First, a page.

Paying for goods or services by credit card or linked loan is now a major part of daily life, with many people preferring this method of payment to using cash or cheques. An advantage of using a credit card is that, under section 75 of the Consumer Credit Act 1974, customers who have a claim against a timeshare seller for breach of contract or misrepresentation will generally have an equal claim against the card issuer and for all the sums contained in the contract. See also here.

Claims are often made against the card issuer when the supplier has gone out of business, disappeared or will not engage with the Timeshare consumer. Resorts will sometimes tell timeshare customers that they must first get a court judgment against the supplier. Well that is simply wrong. The timeshare customer can choose whether to claim against the resort, the card issuer, the lender or in fact both.

In a case reported in issue 21 of ombudsman news (case study 21/11), we awarded a customer £250 compensation for the inconvenience a firm caused by repeatedly, and incorrectly, telling him that it was only required to meet his claim if he first obtained a court judgment against the supplier.

For section 75 to apply, certain conditions must be met. Most credit card and linked loan purchases will be covered, but:

  • the cash price of the goods or services must be more than £100 and not more than £30,000;

and

  • purchases are not covered if they are made by debit cards or by charge cards (where the monthly bill has to be settled in full).

So – if you paid, for example, £100.01 on a purchase of £30,000 you may be covered.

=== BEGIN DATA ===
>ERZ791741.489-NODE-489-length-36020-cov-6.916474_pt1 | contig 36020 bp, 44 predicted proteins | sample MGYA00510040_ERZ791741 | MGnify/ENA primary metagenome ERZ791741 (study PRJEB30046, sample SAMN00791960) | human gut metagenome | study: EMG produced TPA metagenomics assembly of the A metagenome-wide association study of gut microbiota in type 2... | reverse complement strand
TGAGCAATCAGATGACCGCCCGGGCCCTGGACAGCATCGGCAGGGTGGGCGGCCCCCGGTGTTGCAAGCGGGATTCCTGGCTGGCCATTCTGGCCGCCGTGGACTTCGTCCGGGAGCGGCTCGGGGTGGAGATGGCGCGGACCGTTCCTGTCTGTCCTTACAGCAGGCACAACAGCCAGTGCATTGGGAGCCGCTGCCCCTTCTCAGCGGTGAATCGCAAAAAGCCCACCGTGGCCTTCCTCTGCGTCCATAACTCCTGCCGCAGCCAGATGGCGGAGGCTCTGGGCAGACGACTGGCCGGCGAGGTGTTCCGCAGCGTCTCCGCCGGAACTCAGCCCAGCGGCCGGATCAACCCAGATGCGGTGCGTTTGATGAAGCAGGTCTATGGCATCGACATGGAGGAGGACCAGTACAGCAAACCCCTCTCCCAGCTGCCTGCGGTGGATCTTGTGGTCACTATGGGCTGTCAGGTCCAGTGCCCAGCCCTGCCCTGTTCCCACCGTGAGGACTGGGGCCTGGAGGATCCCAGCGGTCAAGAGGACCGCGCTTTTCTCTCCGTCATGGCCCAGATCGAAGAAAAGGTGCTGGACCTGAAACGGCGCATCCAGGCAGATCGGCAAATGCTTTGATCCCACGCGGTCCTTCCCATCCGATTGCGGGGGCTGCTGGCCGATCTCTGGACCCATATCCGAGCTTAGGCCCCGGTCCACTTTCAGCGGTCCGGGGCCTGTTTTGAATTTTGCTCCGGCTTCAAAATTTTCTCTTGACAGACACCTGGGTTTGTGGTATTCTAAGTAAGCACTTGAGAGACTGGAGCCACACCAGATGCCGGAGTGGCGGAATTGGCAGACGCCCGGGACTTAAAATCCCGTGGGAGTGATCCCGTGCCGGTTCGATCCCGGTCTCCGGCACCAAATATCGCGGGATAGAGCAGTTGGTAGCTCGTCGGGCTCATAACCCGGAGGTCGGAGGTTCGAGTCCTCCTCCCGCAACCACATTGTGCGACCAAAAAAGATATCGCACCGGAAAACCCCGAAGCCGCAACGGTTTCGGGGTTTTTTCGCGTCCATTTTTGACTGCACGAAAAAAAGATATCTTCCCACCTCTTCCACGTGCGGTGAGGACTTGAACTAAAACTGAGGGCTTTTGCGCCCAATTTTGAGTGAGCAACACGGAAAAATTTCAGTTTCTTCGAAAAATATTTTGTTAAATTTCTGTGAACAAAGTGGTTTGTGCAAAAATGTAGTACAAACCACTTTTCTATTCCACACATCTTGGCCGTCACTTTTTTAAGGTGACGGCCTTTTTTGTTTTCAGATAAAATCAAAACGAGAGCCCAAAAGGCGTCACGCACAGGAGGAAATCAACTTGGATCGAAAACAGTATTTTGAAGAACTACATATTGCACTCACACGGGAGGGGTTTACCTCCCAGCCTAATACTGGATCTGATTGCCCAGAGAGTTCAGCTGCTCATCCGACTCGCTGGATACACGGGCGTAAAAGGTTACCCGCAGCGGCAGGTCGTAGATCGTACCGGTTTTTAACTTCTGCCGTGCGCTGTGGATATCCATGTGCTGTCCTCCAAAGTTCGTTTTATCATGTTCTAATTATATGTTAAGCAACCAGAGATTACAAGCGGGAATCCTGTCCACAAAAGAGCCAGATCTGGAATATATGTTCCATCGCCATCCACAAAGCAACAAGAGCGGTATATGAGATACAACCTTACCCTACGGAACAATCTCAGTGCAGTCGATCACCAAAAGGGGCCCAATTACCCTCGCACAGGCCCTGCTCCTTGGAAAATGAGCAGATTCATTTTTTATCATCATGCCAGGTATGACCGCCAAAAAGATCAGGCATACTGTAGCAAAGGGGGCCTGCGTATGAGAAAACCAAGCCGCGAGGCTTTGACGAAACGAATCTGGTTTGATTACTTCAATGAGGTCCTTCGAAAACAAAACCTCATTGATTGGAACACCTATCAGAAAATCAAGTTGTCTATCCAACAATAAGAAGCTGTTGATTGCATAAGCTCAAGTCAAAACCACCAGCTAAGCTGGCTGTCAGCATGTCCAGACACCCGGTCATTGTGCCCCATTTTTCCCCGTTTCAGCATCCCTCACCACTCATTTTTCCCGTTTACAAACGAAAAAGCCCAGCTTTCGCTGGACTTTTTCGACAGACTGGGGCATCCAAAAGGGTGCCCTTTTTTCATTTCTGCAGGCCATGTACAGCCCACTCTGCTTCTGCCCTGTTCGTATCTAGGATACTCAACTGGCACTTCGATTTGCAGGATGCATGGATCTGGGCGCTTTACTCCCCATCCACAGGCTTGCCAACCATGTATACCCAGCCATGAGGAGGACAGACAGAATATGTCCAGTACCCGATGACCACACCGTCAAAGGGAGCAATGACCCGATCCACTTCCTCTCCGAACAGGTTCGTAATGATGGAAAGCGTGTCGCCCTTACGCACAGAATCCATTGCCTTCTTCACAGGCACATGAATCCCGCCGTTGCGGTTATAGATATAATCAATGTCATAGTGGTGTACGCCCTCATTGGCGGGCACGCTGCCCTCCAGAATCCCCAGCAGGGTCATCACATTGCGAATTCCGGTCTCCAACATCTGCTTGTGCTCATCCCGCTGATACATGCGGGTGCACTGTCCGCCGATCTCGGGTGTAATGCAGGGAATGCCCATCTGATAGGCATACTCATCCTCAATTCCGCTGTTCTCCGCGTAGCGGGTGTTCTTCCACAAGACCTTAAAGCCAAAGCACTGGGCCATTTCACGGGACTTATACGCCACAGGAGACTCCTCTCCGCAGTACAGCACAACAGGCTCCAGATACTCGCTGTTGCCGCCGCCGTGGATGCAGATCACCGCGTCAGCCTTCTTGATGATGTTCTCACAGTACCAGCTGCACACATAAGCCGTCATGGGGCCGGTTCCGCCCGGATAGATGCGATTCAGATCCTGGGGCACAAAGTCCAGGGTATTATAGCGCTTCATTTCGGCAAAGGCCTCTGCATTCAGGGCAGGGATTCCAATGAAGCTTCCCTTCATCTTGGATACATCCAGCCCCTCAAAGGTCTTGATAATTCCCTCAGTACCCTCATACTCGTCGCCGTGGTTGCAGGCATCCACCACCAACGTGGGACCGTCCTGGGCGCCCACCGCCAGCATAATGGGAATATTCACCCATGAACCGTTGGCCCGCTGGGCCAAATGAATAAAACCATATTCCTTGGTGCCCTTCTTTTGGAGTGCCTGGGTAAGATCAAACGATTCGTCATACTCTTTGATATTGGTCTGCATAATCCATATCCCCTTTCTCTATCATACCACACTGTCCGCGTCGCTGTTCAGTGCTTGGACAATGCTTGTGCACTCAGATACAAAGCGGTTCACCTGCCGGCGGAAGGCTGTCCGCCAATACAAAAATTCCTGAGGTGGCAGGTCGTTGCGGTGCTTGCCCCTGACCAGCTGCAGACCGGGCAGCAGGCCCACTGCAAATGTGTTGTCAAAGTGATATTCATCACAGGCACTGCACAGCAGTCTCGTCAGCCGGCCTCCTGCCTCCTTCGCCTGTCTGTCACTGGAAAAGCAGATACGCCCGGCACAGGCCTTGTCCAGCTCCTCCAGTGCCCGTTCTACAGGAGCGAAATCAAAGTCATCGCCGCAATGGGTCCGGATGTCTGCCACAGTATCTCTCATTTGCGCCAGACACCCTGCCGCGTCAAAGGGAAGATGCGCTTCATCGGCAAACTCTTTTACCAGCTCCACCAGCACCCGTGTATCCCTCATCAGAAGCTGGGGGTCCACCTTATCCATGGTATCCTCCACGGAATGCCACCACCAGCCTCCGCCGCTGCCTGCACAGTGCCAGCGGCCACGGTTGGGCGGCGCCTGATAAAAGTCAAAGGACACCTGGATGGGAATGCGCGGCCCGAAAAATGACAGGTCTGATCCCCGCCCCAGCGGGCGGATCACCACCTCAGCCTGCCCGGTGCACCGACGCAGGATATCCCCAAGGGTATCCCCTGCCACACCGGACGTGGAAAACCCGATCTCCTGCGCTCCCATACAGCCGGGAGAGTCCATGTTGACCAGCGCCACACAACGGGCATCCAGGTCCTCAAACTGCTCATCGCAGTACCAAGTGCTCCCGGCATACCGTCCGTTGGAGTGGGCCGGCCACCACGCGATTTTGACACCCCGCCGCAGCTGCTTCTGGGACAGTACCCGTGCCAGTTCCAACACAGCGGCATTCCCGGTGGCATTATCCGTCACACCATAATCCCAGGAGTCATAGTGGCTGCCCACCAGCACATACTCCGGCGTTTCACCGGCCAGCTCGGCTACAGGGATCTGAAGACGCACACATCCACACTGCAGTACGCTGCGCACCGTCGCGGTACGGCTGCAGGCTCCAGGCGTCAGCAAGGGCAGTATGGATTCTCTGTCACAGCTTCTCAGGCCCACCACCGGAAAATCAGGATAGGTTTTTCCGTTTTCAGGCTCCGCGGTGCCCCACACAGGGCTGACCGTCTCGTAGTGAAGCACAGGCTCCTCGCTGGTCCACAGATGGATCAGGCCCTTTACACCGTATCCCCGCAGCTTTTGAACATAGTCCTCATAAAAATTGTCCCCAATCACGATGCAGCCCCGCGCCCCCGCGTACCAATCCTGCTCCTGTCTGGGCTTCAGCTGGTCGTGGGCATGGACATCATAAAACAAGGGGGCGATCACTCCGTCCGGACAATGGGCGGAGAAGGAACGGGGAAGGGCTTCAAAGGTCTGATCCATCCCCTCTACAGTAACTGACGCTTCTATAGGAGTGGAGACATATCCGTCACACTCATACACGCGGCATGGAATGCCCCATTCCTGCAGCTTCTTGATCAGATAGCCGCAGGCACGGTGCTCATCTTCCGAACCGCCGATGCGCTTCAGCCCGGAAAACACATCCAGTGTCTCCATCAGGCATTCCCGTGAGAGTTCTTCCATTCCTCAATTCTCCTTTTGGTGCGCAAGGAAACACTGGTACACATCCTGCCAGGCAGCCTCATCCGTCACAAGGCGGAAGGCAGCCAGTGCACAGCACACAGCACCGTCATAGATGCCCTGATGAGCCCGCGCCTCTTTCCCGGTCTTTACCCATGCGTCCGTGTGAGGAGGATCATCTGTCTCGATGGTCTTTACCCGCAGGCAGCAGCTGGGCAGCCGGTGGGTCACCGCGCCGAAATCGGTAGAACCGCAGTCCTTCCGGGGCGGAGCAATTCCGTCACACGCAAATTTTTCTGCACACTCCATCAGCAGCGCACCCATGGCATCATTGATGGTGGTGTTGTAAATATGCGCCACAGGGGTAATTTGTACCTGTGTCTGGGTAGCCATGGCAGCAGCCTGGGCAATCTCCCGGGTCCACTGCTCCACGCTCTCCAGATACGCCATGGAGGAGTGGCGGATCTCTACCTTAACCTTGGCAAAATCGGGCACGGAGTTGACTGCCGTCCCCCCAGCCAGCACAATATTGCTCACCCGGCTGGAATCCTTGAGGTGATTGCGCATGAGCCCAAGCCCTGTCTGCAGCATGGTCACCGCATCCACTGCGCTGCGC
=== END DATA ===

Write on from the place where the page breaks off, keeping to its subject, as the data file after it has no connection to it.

Also, section 75 only applies if the credit has been provided under a “pre-existing arrangement” that involves both the supplier and the credit provider. So credit cards are covered because suppliers are signed up by one firm (called the “acquirer”) to accept cards belonging to the relevant network – such as Mastercard or Visa. The arrangement involves both the supplier and firms that issue cards through that network.

However, credit card cheques are not covered because they can be made payable to anyone – not just to the suppliers appointed to accept the credit card. And the credit card company would not share liability if the card was used to withdraw cash to pay for the purchase.

There can be problems if the card is accepted by a different business from the one that provided the goods and services. We see this situation most frequently in connection with timeshare and holiday club membership, where it is not unusual for the timeshare or holiday club company to use the credit card facilities of another business. The business accepting the payment may simply be acting as agent for the supplier, in which case section 75 will not apply. In order for section 75 to apply, the business that accepts the payment and the supplier have to be “associates“, as defined in the Consumer Credit Act 1974.

Where customers use a credit card to buy airline or other travel tickets from a travel agent, they cannot normally claim against the travel agent if the airline delays or cancels the flight. This is because the travel agent contracted to supply the ticket, not the flight. So the customer would not have a claim under section 75 either.